Old 04-20-2013, 09:47 PM   #5
haertig
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Thanks! Now that you mention it, I have heard of Fail2Ban before. I googled it, found a Wiki page, and that page also had a link to another similar program, DenyHosts.

I am researching these two now. They appear similar to my homegrown scripting, except they appear to parse logfiles to determine failed login attempts whereas my homegrown thing integrates with SSH in realtime (using linkage via /etc/ssh/sshrc). Don't know which method is better, but I'll do some research on these alternate programs. Thanks again.
 
Old 04-20-2013, 09:55 PM   #6
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Glad to remind you. If you come up with any scripts like fail2ban I'd be happy to test them though I only have virtual servers with limited exposure.
 
Old 04-20-2013, 10:26 PM   #7
haertig
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You don't need to test, but since you expressed some interest, below is my "homegrown method" that I posted about years ago. Still works fine, I was just researching to see if someone came up with a better way since then. Generally, a "standard" program would be preferable to my homegrown method. But I guess every program is initially a "homegrown method".

http://www.linuxquestions.org/questi...6/#post2290296

BTW, subsequent to the above post describing my method, I implemented a simple cron job to clear out IP addresses that had been banned after a certain length of time. That cron job just edited /etc/hosts.allow and removed dated entries.
 
Old 04-20-2013, 11:55 PM   #8
jpollard
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Depending on your circumstance, you REALLY don't want to do that.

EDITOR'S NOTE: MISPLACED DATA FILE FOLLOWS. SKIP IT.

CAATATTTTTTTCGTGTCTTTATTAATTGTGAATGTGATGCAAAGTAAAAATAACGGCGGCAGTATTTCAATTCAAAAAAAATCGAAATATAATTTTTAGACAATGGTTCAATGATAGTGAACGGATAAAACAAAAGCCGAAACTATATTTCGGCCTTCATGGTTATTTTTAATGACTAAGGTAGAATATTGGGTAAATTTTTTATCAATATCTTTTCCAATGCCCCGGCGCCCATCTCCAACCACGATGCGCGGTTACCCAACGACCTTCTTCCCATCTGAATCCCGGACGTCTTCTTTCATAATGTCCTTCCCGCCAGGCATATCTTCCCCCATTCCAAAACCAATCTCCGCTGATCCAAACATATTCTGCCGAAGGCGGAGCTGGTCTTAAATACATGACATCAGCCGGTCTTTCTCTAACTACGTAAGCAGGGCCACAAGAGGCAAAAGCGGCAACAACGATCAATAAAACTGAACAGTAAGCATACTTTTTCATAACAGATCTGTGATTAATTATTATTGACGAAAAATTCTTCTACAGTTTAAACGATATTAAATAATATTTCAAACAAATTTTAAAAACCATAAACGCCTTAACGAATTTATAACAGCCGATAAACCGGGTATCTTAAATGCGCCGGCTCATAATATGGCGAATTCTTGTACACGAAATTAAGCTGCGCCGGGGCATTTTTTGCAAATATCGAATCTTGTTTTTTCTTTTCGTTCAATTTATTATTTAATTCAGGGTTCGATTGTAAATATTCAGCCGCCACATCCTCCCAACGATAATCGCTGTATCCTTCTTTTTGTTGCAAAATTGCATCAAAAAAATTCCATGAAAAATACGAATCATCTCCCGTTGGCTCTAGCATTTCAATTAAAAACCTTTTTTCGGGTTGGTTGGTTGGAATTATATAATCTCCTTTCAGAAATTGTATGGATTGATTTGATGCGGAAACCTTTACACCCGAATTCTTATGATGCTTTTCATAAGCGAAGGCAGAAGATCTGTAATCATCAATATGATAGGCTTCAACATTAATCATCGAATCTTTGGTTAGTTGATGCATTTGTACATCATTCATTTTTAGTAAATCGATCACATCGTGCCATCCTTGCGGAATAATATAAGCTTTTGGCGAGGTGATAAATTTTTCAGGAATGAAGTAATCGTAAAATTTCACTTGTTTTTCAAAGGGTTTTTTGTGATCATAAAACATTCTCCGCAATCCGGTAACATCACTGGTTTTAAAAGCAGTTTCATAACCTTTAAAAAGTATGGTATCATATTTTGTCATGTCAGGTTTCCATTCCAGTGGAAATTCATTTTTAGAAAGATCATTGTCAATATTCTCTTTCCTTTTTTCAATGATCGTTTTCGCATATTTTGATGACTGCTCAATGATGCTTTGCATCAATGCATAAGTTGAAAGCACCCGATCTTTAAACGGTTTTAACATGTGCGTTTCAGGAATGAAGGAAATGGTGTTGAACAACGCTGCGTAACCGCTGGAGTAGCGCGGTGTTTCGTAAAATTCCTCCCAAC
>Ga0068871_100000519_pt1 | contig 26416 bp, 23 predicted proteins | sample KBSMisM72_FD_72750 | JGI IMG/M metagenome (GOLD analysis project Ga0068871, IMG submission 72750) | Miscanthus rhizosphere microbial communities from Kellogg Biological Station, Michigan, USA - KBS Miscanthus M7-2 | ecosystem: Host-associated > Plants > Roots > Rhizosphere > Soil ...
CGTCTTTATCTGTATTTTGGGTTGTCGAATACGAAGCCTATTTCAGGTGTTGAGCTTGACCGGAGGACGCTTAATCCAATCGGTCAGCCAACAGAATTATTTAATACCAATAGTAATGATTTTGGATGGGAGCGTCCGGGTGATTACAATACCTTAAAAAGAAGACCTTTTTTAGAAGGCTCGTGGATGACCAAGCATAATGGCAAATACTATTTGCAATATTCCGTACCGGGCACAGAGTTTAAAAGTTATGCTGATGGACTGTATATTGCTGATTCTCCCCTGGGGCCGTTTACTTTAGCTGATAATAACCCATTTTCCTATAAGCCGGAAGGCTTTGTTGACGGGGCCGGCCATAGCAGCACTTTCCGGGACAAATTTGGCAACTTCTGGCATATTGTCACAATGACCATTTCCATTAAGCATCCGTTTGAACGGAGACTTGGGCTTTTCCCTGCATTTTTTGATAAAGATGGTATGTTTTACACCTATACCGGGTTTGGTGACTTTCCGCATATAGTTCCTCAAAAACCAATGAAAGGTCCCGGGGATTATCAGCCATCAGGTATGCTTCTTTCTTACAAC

Especially if you support multiple users.

You could get many connection attempts from one system, each from a different user. Locking out that system would lock out all users, even those that have not had a failure...

It could even be a DOS..

The technique is fairly useful for web servers as the connecting host will most often be a single system. But a generic service like ssh is used for copying files from server to server, remote backups, and even distributed computation.

Denying access to a workstation due to a user error would also block system backups done by a different account...

Last edited by jpollard; 04-20-2013 at 11:59 PM.
 
Old 04-21-2013, 01:42 AM   #9
haertig
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Quote:
Originally Posted by jpollard View Post
Depending on your circumstance, you REALLY don't want to do that.
Especially if you support multiple users.
What I use this for is restricting access to my home computer, which has one user - me - and I only want one user from the outside world - me (when I'm not at home) - to be able to get in.

On the multiple user computers I manage at work, yes, I agree with you, this would be totally inappropriate. It's good that you brought up this point, since I failed to mention my unique "one user" scenario in my initial post. Thanks.
 
Old 04-22-2013, 01:59 AM   #10
chrism01
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Incidentally, if you want to lock out accts (as opposed to IPs), see pam_tally.